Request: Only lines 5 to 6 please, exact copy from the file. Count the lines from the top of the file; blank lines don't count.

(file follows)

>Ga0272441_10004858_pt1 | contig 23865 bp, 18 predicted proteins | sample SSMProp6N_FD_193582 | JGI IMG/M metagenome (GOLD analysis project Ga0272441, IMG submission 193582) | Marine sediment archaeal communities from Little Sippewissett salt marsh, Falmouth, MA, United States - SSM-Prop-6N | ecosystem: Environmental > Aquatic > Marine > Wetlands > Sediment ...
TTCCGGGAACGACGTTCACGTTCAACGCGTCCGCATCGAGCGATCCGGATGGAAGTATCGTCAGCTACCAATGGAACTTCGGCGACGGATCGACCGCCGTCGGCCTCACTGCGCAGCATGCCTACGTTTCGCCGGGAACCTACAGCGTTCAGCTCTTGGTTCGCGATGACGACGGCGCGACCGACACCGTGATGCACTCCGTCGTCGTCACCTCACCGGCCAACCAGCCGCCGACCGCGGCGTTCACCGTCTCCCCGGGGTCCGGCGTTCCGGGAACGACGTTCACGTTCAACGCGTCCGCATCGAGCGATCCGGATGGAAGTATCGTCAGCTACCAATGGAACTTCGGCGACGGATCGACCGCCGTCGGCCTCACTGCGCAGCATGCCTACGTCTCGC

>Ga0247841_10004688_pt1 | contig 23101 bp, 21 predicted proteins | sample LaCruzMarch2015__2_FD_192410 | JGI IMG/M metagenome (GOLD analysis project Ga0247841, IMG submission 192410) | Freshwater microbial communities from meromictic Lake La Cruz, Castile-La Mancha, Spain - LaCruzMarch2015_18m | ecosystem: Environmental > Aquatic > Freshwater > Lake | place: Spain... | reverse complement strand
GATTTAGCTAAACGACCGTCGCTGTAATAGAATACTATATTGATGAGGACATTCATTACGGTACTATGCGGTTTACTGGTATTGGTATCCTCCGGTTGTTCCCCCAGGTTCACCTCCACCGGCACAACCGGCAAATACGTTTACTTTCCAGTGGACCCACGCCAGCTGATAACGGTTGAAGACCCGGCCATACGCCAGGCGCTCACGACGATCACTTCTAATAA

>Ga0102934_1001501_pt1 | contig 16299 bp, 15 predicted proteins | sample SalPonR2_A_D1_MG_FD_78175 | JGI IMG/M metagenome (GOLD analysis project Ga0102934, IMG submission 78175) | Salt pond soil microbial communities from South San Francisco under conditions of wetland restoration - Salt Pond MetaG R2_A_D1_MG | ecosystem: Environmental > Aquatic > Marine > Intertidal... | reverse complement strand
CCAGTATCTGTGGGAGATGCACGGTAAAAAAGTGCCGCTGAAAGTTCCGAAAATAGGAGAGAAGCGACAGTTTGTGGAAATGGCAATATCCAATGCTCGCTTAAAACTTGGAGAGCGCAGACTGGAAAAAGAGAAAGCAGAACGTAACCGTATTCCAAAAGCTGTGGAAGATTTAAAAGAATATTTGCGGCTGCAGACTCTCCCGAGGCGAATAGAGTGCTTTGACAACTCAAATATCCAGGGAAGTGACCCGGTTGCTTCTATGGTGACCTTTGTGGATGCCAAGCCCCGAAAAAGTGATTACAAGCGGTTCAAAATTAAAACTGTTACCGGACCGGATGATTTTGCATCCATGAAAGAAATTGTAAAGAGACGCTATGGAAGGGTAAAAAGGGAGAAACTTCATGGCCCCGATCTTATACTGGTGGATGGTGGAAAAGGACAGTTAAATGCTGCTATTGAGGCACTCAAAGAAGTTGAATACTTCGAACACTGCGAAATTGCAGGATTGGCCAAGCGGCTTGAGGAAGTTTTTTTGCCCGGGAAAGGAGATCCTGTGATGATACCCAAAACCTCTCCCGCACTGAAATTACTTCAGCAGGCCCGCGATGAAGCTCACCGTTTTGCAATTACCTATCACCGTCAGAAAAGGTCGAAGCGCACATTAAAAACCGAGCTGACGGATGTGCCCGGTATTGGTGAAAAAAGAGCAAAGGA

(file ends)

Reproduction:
>Ga0102934_1001501_pt1 | contig 16299 bp, 15 predicted proteins | sample SalPonR2_A_D1_MG_FD_78175 | JGI IMG/M metagenome (GOLD analysis project Ga0102934, IMG submission 78175) | Salt pond soil microbial communities from South San Francisco under conditions of wetland restoration - Salt Pond MetaG R2_A_D1_MG | ecosystem: Environmental > Aquatic > Marine > Intertidal... | reverse complement strand
CCAGTATCTGTGGGAGATGCACGGTAAAAAAGTGCCGCTGAAAGTTCCGAAAATAGGAGAGAAGCGACAGTTTGTGGAAATGGCAATATCCAATGCTCGCTTAAAACTTGGAGAGCGCAGACTGGAAAAAGAGAAAGCAGAACGTAACCGTATTCCAAAAGCTGTGGAAGATTTAAAAGAATATTTGCGGCTGCAGACTCTCCCGAGGCGAATAGAGTGCTTTGACAACTCAAATATCCAGGGAAGTGACCCGGTTGCTTCTATGGTGACCTTTGTGGATGCCAAGCCCCGAAAAAGTGATTACAAGCGGTTCAAAATTAAAACTGTTACCGGACCGGATGATTTTGCATCCATGAAAGAAATTGTAAAGAGACGCTATGGAAGGGTAAAAAGGGAGAAACTTCATGGCCCCGATCTTATACTGGTGGATGGTGGAAAAGGACAGTTAAATGCTGCTATTGAGGCACTCAAAGAAGTTGAATACTTCGAACACTGCGAAATTGCAGGATTGGCCAAGCGGCTTGAGGAAGTTTTTTTGCCCGGGAAAGGAGATCCTGTGATGATACCCAAAACCTCTCCCGCACTGAAATTACTTCAGCAGGCCCGCGATGAAGCTCACCGTTTTGCAATTACCTATCACCGTCAGAAAAGGTCGAAGCGCACATTAAAAACCGAGCTGACGGATGTGCCCGGTATTGGTGAAAAAAGAGCAAAGGA